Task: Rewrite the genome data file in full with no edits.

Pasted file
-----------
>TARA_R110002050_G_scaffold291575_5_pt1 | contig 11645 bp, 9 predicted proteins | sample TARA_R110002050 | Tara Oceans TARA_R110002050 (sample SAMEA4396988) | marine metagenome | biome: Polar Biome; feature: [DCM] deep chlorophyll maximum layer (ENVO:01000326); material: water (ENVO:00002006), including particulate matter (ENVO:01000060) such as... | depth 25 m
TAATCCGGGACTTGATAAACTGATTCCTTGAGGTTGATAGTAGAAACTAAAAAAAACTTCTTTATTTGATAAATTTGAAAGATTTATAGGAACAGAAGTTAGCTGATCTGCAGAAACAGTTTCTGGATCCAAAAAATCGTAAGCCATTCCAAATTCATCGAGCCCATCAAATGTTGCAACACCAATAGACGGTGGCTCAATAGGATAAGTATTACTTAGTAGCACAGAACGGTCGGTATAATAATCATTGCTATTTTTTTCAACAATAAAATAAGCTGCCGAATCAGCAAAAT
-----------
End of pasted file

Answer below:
>TARA_R110002050_G_scaffold291575_5_pt1 | contig 11645 bp, 9 predicted proteins | sample TARA_R110002050 | Tara Oceans TARA_R110002050 (sample SAMEA4396988) | marine metagenome | biome: Polar Biome; feature: [DCM] deep chlorophyll maximum layer (ENVO:01000326); material: water (ENVO:00002006), including particulate matter (ENVO:01000060) such as... | depth 25 m
TAATCCGGGACTTGATAAACTGATTCCTTGAGGTTGATAGTAGAAACTAAAAAAAACTTCTTTATTTGATAAATTTGAAAGATTTATAGGAACAGAAGTTAGCTGATCTGCAGAAACAGTTTCTGGATCCAAAAAATCGTAAGCCATTCCAAATTCATCGAGCCCATCAAATGTTGCAACACCAATAGACGGTGGCTCAATAGGATAAGTATTACTTAGTAGCACAGAACGGTCGGTATAATAATCATTGCTATTTTTTTCAACAATAAAATAAGCTGCCGAATCAGCAAAAT